You think l hate men. l guess l do, although some of my best friends . . . I don't like this position. I mistrust generalized hatred. I feel like one of those twelfth-century monks raving on about how evil women are and how they must cover themselves up completely when they go out lest they lead men into evil thoughts. The assumption that the men are the ones who matter, and that the women exist only in relation to them, is so silent and underrunning that even we never picked it up until recently. But after all, look at what we read. I read Schopenhauer and Nietzsche and Wittgenstein and Freud and Erikson; l read de Montherlant and Joyce and Lawrence and sillier people like Miller and Mailer and Roth and Philip Wylie. I read the Bible and Greek myths and didn't question why all later redactions relegated Gaea-Tellus and Lilith to a footnote and made Saturn the creator of the world. I read or read about, without much question, the Hindus and the Jews, Pythagoras and Aristotle, Seneca, Cato, St. Paul, Luther, Sam Johnson, Rousseau, Swift. . . well, you understand. For years I didn't take it personally.

So now it is difficult for me to call others bigots when I am one myself. I tell people at once, to warn them, that I stiffer from deformation of character. But the truth is I am sick unto death of four thousand years of males telling me how rotten my sex is. Especially it makes me sick when I look around and see such rotten men and such magnificent women, all of whom have a sneaking suspicion that the four thousand years of remarks are correct. These days l feel like an outlaw, a criminal. Maybe that's what the people perceive who look at me so strangely as I walk the beach. l feel like an outlaw not only because I think that men are rotten and women are great, but because I have come to believe that oppressed people have the right to use criminal means to survive. Criminal means being, of course, defying the laws passed by the oppressors to keep the oppressed in line. Such a position takes you scarily close to advocating oppression itself, though. We are bound in by the terms of the sentence. Subject-verb-object. The best we by the terms of the sentence. Subject-verb-object. The best we can do is turn it around. And that's no answer, is it?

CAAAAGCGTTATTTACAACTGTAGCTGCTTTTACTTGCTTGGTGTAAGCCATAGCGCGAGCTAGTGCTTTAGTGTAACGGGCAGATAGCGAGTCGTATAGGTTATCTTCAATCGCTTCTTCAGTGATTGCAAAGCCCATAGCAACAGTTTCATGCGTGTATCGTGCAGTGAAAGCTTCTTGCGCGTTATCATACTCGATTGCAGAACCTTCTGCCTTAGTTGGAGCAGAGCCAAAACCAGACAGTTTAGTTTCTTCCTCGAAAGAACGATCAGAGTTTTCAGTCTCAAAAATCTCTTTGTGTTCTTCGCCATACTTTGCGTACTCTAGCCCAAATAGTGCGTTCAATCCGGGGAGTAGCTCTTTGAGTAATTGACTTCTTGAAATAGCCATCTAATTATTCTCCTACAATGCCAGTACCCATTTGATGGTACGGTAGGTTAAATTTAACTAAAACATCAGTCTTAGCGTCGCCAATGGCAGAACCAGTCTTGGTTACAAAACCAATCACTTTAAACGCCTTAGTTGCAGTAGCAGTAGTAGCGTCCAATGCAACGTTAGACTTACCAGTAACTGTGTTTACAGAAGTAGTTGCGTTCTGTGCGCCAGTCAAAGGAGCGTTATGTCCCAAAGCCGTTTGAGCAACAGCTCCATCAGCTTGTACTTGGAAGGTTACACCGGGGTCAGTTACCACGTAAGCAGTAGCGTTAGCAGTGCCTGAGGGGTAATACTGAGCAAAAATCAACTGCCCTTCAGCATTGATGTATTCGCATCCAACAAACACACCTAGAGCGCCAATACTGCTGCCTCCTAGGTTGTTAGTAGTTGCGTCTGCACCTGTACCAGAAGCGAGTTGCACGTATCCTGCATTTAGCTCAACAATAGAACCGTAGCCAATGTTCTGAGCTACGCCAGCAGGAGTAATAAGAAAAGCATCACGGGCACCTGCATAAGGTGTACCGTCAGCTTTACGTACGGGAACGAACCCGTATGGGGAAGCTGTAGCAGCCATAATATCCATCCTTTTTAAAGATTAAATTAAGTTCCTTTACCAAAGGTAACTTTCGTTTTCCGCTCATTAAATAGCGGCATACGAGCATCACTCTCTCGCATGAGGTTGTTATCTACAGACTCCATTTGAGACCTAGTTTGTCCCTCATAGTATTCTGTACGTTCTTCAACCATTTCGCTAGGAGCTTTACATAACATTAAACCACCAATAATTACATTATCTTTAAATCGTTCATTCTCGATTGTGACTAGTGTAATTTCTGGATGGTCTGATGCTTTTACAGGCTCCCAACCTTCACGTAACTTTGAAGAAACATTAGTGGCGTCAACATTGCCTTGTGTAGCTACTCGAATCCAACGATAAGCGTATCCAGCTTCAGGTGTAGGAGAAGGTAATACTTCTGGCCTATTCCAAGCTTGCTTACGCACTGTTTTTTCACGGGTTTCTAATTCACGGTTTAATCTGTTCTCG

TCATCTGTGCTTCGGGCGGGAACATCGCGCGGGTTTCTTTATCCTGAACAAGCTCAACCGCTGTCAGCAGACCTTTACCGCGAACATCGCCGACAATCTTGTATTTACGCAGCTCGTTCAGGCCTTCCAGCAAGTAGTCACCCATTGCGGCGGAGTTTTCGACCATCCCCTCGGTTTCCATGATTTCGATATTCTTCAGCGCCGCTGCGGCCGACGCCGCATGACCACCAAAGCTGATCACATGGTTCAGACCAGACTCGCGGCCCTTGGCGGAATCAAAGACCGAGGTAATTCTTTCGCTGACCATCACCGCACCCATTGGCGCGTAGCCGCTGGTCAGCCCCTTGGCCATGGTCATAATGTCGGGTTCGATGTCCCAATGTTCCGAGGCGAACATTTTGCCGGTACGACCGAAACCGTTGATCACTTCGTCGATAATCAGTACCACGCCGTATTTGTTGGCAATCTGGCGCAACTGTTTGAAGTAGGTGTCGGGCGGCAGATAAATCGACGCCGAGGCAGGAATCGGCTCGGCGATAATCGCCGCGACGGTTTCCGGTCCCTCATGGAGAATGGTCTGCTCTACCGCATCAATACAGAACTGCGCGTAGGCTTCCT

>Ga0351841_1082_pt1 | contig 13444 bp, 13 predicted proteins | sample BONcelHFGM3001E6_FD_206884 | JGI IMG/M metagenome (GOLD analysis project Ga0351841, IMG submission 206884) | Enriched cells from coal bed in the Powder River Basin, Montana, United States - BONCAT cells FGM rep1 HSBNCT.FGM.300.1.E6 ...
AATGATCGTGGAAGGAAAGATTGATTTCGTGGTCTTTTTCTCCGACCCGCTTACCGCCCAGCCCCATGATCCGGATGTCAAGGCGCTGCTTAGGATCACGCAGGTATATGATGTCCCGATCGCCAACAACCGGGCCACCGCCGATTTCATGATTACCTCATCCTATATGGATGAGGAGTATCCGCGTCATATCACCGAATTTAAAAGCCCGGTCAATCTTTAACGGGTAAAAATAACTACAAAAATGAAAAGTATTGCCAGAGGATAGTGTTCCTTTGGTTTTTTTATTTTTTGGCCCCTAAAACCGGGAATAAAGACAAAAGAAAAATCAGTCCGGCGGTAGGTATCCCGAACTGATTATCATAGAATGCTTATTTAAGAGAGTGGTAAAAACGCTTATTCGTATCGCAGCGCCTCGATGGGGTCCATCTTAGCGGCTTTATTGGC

Well, answers I leave to others, to a newer generation perhaps, lacking the deformities mine suffered. My feelings about men are the result of my experience. l have little sympathy for them. Like a Jew just released from Dachau, I watch the handsome young Nazi soldier fall writhing to the ground with a bulletin his stomach and I look briefly and walk on. I don't even need to shrug. I simply don't care. What he was, as a person, I mean, what his shames and yearnings were, simply don’t matter. It is too late for me to care. Once upon a time I could have cared.

But Fairyland is back beyond the door. Forever and forever I will hate Nazis, even if you can prove to me that they too were victims, that they were subject to illusion, brainwashed with images. The stone in my stomach is like an oyster's pearl—it is the accumulation of defense against an irritation. My pearl is my hatred: my hatred is learned from experience: that is not prejudice. I wish it were prejudice. Then, perhaps, I could unlearn it."

--- The Women's Room / Marilyn French